The Russian Federation is negotiating the purchase of ammunition and other weapons with Myanmar, African countries and the Middle East, according to the deputy head of the Ukrainian State Security Service, Vadim Skibitsky.
“Russia has started to feel a shortage of ammunition. We know they are actively working with Iran. Negotiations are ongoing with Myanmar, with countries of the African continent and the Middle East. They have sent their delegations — from the Ministry of Defense, foreign intelligence and other agencies — to get as much ammunition and other weapons as possible,” said Skibitsky.
“Iran is still waiting, it has taken a wait-and-see position on this issue,” added Skibitsky.
Russian frontline troops receive Stalin-era armor
In recent days, for the first time on the Ukrainian front, BTR-50s, Russian armored personnel carriers that entered service in 1954, have also been identified, according to British intelligence.
A photo has surfaced on social media confirming the appearance of these armored vehicles in use by Russian forces, obtained by the administrators of the Ukraine Weapons Tracker page.
Experts say the vehicle is most likely a BTR-50PU, a model that entered the Russian armed forces in 1958. The basic BTR-50 models were designed in 1952, when the Soviet state was still led by Joseph Stalin, and entered active service with Moscow’s armed forces in 1954, a year after the dictator’s death.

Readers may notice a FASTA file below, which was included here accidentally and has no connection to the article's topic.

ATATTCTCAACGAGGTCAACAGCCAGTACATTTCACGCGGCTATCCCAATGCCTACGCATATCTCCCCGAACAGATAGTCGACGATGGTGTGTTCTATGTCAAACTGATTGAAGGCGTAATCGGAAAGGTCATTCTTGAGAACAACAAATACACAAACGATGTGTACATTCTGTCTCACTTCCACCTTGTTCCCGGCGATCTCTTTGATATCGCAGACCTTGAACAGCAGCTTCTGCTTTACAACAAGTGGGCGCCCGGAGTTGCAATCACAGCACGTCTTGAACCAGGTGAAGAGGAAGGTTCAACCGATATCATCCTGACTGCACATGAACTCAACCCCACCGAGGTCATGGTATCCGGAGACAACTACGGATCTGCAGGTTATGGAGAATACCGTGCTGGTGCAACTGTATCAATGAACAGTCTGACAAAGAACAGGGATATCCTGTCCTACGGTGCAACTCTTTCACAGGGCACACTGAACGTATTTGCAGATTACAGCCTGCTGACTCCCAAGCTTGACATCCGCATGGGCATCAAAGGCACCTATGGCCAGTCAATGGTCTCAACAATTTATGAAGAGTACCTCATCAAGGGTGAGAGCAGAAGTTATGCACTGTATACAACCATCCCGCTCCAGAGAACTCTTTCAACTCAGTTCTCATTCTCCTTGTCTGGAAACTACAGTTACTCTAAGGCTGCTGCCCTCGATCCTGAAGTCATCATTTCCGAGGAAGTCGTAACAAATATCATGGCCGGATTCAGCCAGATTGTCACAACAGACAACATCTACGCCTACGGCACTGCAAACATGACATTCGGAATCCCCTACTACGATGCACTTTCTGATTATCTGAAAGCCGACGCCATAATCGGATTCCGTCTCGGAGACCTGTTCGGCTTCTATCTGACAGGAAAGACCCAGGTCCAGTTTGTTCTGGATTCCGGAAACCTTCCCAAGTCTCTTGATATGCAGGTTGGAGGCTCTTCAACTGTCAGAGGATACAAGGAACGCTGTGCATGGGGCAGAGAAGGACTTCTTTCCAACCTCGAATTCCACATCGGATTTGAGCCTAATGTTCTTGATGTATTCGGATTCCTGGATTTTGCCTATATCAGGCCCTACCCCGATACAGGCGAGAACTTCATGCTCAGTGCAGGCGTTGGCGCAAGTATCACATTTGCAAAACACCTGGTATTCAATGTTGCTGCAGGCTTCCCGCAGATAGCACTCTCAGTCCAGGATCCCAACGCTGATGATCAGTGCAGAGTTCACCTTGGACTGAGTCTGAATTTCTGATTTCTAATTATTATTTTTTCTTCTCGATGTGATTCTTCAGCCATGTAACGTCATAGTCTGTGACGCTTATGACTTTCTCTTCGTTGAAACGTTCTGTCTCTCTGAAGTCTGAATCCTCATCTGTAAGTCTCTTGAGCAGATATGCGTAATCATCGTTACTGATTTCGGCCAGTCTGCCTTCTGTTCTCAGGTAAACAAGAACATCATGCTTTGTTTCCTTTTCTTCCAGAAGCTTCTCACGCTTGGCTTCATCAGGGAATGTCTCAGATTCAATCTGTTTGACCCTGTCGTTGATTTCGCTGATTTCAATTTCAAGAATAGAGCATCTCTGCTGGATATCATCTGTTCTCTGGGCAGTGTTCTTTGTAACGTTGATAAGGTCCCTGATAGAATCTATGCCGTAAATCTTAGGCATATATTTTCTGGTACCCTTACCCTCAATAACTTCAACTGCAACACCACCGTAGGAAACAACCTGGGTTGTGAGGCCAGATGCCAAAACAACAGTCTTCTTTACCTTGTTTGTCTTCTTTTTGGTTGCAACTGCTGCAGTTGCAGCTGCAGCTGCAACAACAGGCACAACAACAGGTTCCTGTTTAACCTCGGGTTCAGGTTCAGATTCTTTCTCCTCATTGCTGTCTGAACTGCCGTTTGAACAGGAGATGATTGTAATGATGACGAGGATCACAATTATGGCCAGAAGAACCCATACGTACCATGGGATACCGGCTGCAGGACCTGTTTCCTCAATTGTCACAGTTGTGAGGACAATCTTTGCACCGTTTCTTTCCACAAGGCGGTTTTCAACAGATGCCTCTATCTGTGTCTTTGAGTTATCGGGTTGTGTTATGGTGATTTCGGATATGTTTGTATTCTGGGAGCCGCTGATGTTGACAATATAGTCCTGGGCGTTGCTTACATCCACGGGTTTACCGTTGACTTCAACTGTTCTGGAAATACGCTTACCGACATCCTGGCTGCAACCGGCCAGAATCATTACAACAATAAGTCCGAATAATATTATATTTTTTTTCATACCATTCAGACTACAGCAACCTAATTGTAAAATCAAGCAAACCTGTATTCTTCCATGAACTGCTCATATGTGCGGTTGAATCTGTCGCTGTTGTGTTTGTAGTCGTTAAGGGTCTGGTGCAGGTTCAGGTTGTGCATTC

They were produced until the 1970s, when they began to be replaced by the more modern BMP-1 infantry fighting vehicle. Today, BTR-50 armored vehicles are still in service in several states, mostly in the Third World, but it is unclear to what extent they are still in use even in these countries.
The Ukrainian website Military News, which obtained photos of these armored vehicles being transported by rail to the front in late February, notes that “it is currently difficult to explain exactly why such archaic equipment, the youngest of which is already over 50 years old, is being restored when there are enough more modern and much better tracked MT-LB armored vehicles at the same depot” from which the BTR-50s were removed.
“The probably unimaginable amount of equipment lost in the first year of the war and mobilization has created a demand for armored vehicles in the Russian army that Russian industry simply cannot meet in a reasonable time,” wrote the Ukrainian military analysts. Western military analysts contacted by Forbes agree with that assessment.
Much-touted Russian T-90 M tanks no longer used in combat
Since March 16, the Russian army has lost 15 T-90 M “Breakthrough” tanks in Ukraine, said Andri Rudik, representative of the Research Center for Trophies and Prospective Military Weapons and Equipment of the General Staff of the Armed Forces.
“The Invincibility and perfection of the T-90 M have proven to be myths. And I’m talking only about those (destroyed) that are proven by photo or video images. It is likely that the Russians have lost significantly more T-90M units,” Rudik said. He noted that the Russians now practically do not use them in combat.